Mike has also spoken about the effects of the lack of nightlife experiences available on the health and wellbeing of everyone in the area, and how he feels the culture of relaxed enjoyment for families having a meal to friends having a night out has changed immeasurably. From an operational standpoint, he agrees with John Hughes that staffing has been challenging and will continue to be so.
“We already rely on a lot of casual staff who have complemented more permanent employees, but opening up again will lead to further re-training, micro-managing and having to support employees who have to stay at home with children, loved ones or who have to isolate themselves.”
For PR expert Gary Bond of Bond Media Agency – who have opened over 200 bars, pubs, restaurants and clubs’ sites in the city alone, it has altered his own business base considerably, as around half of their work is based within the nightlife sector in Liverpool. Reporting for clients, and supporting their needs, has been based around reacting on a day-to-day basis, as established clients have been determined to stay afloat, whilst new launches have had to open and then close.
PR usually involves intricate pre-planning, but the last twelve months have seen Gary and his team acting in an increasingly supportive role.
Gary told us:
“I have clients who have opened a venue and had to close on the same day, when the first lockdown was announced. It has been upsetting for everyone in the sector to see their time, investment and efforts to be lost in this way. However, it is also a group which is flexible, forward-thinking and united in its vision for the future.”
Gary has his own hopes for the sector he works so closely with:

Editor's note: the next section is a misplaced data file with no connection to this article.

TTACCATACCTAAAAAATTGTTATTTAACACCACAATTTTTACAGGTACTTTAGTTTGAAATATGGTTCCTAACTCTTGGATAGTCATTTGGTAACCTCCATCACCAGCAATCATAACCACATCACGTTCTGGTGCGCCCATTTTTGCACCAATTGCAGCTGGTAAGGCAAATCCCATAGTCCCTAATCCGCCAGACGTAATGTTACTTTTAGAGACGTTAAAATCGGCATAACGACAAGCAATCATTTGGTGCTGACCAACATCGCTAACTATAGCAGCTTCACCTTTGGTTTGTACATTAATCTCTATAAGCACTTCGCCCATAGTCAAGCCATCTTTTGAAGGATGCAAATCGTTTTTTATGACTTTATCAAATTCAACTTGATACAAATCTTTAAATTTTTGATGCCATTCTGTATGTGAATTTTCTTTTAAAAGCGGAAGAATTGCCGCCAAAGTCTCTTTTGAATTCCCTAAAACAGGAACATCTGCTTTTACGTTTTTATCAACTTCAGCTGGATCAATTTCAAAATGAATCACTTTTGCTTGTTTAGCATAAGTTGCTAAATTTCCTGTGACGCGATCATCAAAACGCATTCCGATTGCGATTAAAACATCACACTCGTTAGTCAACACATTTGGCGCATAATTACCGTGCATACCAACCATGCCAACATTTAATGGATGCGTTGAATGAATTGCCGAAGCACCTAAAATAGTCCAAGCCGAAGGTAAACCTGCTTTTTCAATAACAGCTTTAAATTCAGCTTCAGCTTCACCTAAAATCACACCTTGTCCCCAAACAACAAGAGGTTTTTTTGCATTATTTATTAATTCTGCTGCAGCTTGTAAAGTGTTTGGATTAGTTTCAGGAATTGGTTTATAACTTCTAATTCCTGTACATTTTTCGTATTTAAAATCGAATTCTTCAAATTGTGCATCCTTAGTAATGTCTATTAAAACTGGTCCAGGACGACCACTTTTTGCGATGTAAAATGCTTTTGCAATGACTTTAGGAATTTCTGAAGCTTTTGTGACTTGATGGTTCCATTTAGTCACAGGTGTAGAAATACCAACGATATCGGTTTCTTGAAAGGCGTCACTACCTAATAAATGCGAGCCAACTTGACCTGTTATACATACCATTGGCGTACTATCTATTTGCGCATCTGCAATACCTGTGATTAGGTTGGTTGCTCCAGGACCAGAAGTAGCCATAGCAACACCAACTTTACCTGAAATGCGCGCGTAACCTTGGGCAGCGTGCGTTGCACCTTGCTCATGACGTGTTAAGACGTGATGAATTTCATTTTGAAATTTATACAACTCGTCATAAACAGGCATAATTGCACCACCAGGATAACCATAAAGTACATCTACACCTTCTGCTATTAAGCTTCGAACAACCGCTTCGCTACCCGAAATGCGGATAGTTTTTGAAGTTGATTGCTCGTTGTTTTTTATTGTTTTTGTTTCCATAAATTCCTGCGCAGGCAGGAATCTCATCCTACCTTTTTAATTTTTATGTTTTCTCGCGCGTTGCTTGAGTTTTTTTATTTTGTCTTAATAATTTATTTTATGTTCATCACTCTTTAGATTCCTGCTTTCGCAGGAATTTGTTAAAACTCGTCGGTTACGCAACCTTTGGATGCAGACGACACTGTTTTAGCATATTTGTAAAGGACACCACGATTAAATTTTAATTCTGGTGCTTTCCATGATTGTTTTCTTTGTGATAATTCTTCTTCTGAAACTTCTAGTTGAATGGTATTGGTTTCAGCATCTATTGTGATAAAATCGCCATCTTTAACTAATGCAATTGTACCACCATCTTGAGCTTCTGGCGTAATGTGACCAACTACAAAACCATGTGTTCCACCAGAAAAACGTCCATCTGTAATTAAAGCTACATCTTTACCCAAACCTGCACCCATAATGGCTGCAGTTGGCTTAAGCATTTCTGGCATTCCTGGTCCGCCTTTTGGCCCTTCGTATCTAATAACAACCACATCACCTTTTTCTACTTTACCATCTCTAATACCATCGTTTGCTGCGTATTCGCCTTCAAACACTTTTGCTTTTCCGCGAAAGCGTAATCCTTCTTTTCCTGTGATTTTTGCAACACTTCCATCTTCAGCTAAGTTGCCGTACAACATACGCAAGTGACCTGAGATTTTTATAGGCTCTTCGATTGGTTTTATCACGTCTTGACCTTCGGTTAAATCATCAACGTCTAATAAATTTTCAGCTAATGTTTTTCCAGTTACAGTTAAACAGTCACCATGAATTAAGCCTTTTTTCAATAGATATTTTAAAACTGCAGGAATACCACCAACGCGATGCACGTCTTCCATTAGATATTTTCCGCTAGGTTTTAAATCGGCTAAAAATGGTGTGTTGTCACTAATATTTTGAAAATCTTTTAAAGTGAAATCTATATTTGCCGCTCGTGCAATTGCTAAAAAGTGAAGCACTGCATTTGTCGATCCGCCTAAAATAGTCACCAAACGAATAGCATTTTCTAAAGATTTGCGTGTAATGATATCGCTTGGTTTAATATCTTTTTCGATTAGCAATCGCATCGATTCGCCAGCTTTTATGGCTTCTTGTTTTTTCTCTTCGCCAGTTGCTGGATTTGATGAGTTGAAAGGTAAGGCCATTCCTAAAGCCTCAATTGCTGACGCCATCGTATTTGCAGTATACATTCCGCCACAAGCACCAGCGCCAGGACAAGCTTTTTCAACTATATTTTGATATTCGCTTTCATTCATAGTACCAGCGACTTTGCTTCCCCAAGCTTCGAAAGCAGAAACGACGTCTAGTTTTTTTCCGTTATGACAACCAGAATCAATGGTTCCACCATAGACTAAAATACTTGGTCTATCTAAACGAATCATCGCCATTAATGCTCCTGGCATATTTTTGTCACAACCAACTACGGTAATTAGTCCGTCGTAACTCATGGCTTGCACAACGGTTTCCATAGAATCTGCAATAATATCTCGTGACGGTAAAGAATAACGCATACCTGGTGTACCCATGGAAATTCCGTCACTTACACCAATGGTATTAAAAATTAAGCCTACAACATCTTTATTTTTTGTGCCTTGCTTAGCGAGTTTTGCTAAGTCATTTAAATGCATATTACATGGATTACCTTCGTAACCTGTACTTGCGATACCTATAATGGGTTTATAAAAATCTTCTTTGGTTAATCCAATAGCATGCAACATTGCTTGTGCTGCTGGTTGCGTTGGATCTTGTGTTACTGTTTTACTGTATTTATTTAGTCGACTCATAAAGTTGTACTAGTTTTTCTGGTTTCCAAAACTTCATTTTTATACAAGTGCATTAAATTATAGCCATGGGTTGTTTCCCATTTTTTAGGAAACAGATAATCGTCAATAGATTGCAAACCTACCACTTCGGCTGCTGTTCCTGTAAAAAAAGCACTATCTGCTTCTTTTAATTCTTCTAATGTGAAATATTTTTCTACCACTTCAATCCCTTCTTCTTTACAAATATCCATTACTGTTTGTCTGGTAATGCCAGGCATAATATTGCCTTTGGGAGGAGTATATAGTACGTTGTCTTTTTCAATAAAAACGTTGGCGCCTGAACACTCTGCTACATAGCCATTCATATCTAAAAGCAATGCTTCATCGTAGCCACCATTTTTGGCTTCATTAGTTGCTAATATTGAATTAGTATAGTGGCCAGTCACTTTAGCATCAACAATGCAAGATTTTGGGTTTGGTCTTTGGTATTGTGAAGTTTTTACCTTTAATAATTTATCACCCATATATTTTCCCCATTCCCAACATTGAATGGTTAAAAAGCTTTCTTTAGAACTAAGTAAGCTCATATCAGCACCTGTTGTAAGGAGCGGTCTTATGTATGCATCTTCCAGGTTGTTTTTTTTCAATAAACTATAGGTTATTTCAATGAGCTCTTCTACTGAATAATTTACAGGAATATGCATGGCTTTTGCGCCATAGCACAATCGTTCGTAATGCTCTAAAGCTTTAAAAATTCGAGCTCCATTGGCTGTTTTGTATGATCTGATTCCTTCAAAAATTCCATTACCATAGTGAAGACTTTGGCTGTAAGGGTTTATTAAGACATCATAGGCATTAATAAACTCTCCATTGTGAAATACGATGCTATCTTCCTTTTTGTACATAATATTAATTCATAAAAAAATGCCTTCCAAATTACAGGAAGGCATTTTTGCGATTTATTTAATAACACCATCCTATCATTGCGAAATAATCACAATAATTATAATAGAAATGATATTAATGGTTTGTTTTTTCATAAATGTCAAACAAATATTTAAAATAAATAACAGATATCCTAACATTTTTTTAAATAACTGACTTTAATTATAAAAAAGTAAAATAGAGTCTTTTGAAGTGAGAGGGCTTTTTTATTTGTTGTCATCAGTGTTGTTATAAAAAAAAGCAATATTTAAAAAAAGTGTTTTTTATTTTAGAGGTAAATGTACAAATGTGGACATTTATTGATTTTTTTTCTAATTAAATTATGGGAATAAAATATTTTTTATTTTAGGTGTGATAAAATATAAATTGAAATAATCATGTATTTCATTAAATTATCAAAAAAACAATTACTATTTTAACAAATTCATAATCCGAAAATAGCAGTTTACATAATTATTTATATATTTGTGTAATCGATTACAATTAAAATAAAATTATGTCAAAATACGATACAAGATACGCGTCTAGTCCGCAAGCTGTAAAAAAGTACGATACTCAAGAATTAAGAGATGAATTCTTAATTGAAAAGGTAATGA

“From talking to my clients and fellow industry colleagues, we are hoping that as well as a furlough scheme extension that the Chancellor’s upcoming March budget will not race to increase taxes too soon. From a personal standpoint, I am really proud of how the industry has acquitted itself and it’s a nightlife with both local popularity and an international standing. It’s a sector we hope that can get soon back to rebuilding and prospering.”
Jon Hewitt, who is a partner in a number of well-known city centre sites such as Kingdom and Harrisons Bar & Kitchen added:
“From our point of view it’s been tough. Our nightclub, Kingdom, has been closed now since March 2020 and with restrictions it’s hard to guess when this could reopen, if ever again! We spent a lot of money on refurbishing the old Pen & Wig site on Harrington St in the city centre to turn this into Abbey Road Bar & Kitchen – only for the government to shut us down with 5 hours’ notice the day we opened. This cost us thousands in wasted food and drink.
“We then opened the downstairs site, under the Abbey Road, called Dwntwn, which operates from the hours of 9pm-3am, only for the curfew to then be announced, of 10pm, the same week! So, as you can see, we have had one hell of a year with our sites and have no real confidence in the government’s leadership at all.”
Within ever-changing news timelines there are signs of hope. The number of coronavirus infections is now falling consistently, and at least 12 million people have now had their first COVID-19 vaccination. Even the Bank of England has offered a positive stance by predicting that the vaccination rollout could help to start a recovering economy as soon as June.
For John Hughes it also gives him a chance to offer his own experienced voice and opinion which sees still huge potential in the business sector he has now worked in for almost four decades. As he frankly put:
“I am not going to play down the huge challenges this industry has faced and will continue to have to work with. There will be sites that will not reopen and jobs that cannot be immediately replaced. However, I am honoured to represent a strong industry group, determined in its support of each other as a collective, and hugely resilient in terms of its hopes, experience, resources and determination to thrive. I am also happy to announce that we are in on-going talks at the moment to make Liverpool’s Nightlife more sustainable moving forward and we will have more news on this in the coming months.”